All these additions, upgrades and tweaks for perfection were both costly in time and money. 8 months quickly evolved into one year then two, and various freelancers and interns left the project after their short-term contracts. Then there were several changes of staff within Double Fine from different projects, as well as the departure of many staff such as Ron Gilbert, lead developer on The Cave and Broken Age’s own community manager. Much of Double Fine’s revenue was already being pumped into Broken Age as constant changes in staff don’t come cheap. Double Fine began desperately looking for funds, selling intellectual property from Brutal Legends, teaming up with Nordic Games, and of course the infamous split of Broken Age into two acts.
Released in January 2014, the media was putty in Double Fine’s hands upon playing the first act of Broken Age and hungry for the finished product. The writing was witty, the art style charming, the voice acing perfection and the music brought together the whole tone perfectly. The puzzles were criticized for being a little on the easy side but mostly there was nothing but praise.
Double Fine gave itself another impossible deadline of May 2014 for the second act which was soon changed for December as Schafer spent the next week pouring over every review, diving deep into the comment sections and becoming absorbed by Twitch streams of Broken Age, obsessed and in shock by how infatuated people were with his game. However, with just $800,000 in sales generated from the release of Act 1, Double Fine knew that this development cycle had to be shorter than the first. Soon though, Schafer fell behind on his writing and December turned into April 2015.
Creating an act twice as long as the first in half the development time seems impossible until you see how they did it. They did so by using minimal new characters and scenes and completely reusing the two main locations from the first act. The story is far from the inspired and complex intrigue of the first act and instead is a slew of glorified fetch quests.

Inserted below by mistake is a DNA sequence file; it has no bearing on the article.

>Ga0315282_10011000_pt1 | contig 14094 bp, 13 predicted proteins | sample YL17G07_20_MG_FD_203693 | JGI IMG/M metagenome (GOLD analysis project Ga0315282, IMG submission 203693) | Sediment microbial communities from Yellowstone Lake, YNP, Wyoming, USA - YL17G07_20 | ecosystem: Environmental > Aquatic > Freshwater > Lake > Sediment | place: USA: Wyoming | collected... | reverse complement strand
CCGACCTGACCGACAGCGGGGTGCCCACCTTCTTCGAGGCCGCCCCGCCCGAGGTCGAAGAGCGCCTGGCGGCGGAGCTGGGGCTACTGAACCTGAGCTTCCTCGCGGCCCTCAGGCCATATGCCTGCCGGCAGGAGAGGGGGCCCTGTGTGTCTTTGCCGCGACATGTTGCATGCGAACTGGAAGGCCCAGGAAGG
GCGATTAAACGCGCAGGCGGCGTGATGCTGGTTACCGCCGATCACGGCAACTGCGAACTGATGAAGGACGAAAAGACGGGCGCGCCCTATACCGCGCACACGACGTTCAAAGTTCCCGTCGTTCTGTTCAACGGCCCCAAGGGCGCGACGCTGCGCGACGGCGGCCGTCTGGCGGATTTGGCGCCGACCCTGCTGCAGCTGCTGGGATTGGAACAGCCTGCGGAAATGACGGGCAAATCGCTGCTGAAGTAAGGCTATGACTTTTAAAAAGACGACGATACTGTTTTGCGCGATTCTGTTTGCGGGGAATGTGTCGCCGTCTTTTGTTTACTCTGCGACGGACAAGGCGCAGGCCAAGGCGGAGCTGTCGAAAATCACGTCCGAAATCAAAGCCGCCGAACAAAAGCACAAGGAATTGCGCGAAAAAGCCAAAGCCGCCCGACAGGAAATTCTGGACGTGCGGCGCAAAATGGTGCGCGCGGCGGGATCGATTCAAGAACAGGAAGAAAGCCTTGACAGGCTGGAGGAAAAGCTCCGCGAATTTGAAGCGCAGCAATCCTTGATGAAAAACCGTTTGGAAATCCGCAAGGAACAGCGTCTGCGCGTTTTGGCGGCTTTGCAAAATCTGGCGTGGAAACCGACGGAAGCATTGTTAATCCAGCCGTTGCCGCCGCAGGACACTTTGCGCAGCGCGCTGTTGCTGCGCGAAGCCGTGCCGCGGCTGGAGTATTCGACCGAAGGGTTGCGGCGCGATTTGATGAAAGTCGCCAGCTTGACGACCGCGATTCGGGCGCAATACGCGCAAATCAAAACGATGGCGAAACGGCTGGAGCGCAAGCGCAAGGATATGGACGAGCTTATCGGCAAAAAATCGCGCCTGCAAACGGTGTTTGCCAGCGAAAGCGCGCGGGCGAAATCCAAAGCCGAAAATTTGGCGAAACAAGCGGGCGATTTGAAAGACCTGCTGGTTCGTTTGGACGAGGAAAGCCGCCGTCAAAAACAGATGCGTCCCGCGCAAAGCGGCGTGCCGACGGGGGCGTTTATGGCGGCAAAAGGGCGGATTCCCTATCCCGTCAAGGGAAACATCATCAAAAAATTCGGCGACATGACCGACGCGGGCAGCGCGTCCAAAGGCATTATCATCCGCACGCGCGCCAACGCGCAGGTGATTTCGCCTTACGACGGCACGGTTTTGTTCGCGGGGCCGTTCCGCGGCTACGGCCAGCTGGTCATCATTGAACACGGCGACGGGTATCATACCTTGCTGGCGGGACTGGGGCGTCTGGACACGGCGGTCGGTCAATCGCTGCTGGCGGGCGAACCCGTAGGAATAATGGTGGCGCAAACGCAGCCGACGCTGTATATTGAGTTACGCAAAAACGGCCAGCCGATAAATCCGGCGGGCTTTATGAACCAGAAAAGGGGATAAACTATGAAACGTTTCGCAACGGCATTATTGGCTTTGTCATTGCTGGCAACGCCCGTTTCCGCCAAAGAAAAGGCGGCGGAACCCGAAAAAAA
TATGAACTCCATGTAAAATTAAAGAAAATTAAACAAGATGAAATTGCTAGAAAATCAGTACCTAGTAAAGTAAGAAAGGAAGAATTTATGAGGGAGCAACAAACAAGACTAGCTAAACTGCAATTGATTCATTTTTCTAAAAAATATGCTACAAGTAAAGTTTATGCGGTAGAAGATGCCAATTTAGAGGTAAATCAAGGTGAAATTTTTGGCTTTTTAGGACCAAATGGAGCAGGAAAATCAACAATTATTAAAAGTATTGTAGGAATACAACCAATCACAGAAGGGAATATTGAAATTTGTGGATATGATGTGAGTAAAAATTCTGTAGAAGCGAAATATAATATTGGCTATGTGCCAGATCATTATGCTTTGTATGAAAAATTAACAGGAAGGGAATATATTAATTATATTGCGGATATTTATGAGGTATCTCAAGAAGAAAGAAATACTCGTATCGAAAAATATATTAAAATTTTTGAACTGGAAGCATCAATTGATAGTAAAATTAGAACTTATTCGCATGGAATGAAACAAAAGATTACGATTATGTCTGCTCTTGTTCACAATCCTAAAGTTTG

Schafer willingly admits that he aimed to take the easy puzzles of the first act “too far” the other way, something which Double Fine must have been aware of when they freely handed out walkthroughs with their review copies. This works for some of the mathematical or logic based puzzles, such as the hexipal fixing puzzle, but is simply frustrating when it comes to the intense repetition and backtracking of the game’s finale.
In fact, the finales perfectly describe where Broken Age‘s acts differ. The first act ends on the biggest plot twist of the entire game, Act 2 by contrast ends just short of the entrance to the plague dam, before any excitement can begin. When a member of Double Fine commented that they should include some of the people who inhabit the mysterious city in the finale, the idea was quickly shot down. “We don’t want to be adding new features now.”
For me Double Fine’s grand adventure will always be Broken Age Act 1. This short but incredible journey, filled with drive and passion, is everything Schafer promised in his Kickstarter. A modest game filled with experience, talent and love. Act 2 screams of obligation and resentment, something not worthy of the name Double Fine.
Long has never meant good and a promise is worth nothing until it is fulfilled. Double Fine more than fulfilled their original promises with Act 1, but unfortunately the $2million made them promise increasingly more until the legend of Broken Age was something the real game could never live up to. Let Broken Age serve as a lesson. Nothing can ever be perfect, and if you push it too far, then it might just end up Broken.
Or maybe Tim Schafer is just not very good with money …